University of Hawaii William S. Richardson School of Law
Academics & Programs: Nestled at the “crossroads of the Pacific,” the University of Hawaii—Manoa William S. Richardson School of Law offers local, national, and International Students an equal opportunity to get a law degree while enjoying a little piece of heaven on earth. Don’t be fooled by the laid-back nature of the students and faculty—academics here are plenty “rigorous,” particularly in the school’s strong Pacific Island law and environmental law programs. Fortunately, it’s easy to wind down from a long day of hitting the books when you’re surrounded by beaches and happy fellow students. As a second-year student eloquently observes: “Just the right mix of aloha and Socratic thrashing yields capable, happy lawyers.”
Richardson’s “first-rate” faculty has a reputation for being “very accessible and easy to work with,” and it’s obvious to students that “they take pride in teaching.” Even the handful of students who aren’t raving about their instructors can only offer up the mildest criticism, as one second-year demonstrates: “A few I’ve encountered are just okay.” Abiding by an open-door policy and demonstrating an openness “to discussing topics at most anytime,” Richardson professors take the time to make sure that everyone understands the concepts, while at the same time being “very supportive of independent research.” “I generally feel that I am able to explore my intellectual pursuits as I deem fit, with guidance and support from the faculty,” states a 2L.
The “very friendly” administration is certainly accessible; the Richardson School of Law is “the kind of school where the dean is seen in the halls everyday and says hello to you by name,” and administrators are often spotted participating in school activities. In return, they ask for student input on many school matters, such as the hiring of professors, expansion of the school library, and improving student services. Richardson students speak very highly of the regard shown by the entire campus community for the well-being of first-year students, from the “truly concerned” deans to “supportive” upperclassmen. The island is a magnet for a great deal of “very impressive” adjunct faculty and visiting lecturers. “Professors from top law schools are always looking for an excuse to spend a semester or a year in paradise,” surmises a 2L. “[During] my 1L year, I had two visiting professors from Georgetown and one from Duke, in addition to the excellent professors tenured at UH.” Networking opportunities are “exceptional if you’re staying in Hawaii,” although some students seeking employment in the continental United States wish they had more assistance in their job search.
Both the facilities and the library are “useful” and sufficient for the typical student’s needs, and include “access to up-to-date online sources, as well some print materials.” Unsurprisingly, students prefer to congregate outside whenever possible, and a “courtyard where students can relax or talk” is usually where you’ll find them. Even so, students clamor for more study and meeting rooms, and complain about the state of the library and the “very cold” air conditioning levels in classrooms. Luckily, the law school facilities are up for renovation within the next few years.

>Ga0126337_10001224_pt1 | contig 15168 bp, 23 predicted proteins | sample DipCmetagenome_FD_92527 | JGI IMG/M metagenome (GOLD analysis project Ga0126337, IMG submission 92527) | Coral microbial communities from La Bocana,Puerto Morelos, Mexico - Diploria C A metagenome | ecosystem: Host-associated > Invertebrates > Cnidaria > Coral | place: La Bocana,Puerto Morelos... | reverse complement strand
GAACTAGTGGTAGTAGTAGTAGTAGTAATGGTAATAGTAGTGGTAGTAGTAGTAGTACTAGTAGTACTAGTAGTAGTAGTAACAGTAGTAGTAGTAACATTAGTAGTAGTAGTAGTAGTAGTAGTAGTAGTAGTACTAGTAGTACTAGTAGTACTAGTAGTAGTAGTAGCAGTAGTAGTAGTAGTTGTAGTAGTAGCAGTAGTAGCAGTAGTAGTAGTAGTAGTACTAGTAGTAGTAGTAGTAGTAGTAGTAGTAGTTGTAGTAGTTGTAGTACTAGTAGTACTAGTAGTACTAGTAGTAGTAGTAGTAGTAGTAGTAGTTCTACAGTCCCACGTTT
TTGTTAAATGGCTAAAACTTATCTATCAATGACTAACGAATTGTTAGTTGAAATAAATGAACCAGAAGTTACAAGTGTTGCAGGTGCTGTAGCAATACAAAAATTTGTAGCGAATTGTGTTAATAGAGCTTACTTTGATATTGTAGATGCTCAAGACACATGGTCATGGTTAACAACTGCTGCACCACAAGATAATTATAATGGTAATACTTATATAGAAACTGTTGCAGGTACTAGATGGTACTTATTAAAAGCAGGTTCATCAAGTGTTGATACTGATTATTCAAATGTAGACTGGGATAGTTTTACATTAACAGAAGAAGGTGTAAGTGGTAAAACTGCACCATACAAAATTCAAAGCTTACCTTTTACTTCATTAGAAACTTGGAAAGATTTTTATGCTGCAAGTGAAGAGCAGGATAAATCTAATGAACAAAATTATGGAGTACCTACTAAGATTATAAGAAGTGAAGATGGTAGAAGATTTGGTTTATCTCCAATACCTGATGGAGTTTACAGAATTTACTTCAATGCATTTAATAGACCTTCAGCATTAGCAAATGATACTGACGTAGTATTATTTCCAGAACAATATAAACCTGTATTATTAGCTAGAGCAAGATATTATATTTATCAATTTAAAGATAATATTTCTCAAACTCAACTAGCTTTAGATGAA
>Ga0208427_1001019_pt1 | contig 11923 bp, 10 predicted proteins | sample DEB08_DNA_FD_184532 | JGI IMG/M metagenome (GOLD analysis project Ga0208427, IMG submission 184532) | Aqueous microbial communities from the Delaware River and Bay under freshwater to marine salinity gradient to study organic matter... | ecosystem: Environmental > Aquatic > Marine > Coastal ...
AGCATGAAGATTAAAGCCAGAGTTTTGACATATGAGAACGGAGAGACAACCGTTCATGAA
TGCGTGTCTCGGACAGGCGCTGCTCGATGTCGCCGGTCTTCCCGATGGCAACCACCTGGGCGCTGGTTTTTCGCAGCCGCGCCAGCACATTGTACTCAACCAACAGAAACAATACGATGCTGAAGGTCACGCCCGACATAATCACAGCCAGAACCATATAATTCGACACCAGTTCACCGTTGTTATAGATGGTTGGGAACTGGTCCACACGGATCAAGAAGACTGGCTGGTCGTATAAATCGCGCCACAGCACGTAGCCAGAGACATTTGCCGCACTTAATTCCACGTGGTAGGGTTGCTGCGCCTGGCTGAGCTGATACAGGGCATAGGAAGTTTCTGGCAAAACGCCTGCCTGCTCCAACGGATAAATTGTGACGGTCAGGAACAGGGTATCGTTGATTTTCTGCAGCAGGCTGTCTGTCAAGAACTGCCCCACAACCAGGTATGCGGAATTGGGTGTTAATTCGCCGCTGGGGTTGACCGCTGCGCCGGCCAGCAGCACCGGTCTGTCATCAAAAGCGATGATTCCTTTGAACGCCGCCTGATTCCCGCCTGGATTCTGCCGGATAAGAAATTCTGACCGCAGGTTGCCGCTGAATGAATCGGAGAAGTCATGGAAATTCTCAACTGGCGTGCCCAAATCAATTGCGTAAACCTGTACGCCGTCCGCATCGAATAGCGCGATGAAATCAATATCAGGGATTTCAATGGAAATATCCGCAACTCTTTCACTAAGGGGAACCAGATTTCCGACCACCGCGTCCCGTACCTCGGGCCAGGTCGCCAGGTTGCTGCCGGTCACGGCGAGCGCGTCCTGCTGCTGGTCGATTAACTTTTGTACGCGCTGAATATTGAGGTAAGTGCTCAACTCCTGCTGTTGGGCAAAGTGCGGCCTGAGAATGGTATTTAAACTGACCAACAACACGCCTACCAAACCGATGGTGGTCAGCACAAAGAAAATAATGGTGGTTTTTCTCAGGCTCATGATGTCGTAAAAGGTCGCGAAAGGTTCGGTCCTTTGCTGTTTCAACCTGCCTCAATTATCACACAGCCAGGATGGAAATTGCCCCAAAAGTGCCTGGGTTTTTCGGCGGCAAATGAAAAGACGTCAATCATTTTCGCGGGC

Campus Life/Facilities: A good mix of students fresh out of undergrad and those with more life experience bring diversity to Richardson’ student population. Some students say that the school is “trying too hard to get diversity,” which results in the enrollment of “lots of mainland people who will get their degree and bolt back.” “Diversity of opinion and views is important, but not at the expense of the community at large,” says a student. Still, there’s not many downsides to life at Richardson. As one can imagine, “It’s a very tightly knit community.” Most students agree that competition at this “small, intimate” school is present and “healthy,” but it takes a back seat to “learning how to be both a zealous advocate for clients and a responsible officer of the court.” Classmates definitely “don’t claw each other to get to the top of the class.” It’s hard to imagine all that much backstabbing going on when “The culture and values of Hawaii permeate the school and administration,” and the general happiness of students contributes to a “communal atmosphere” in which students “build ties and form lifelong bonds.” “You become ohana (family) when you attend the Richardson School of Law,” says one student. Still, there’s a bit of “Hawaiian/not Hawaiian, haole/not haole tension” present on the island, but “in general, it’s civil.” The options of things to do in your downtime are unrivaled. “How many schools have a Surf Club?” asks a first-year. There are a “wide variety” of student clubs and organizations on campus (it’s also easy to start one), and these groups do “a nice job” of promoting events such as guest speakers and symposiums.
* The Princeton Review is not affiliated with Princeton University.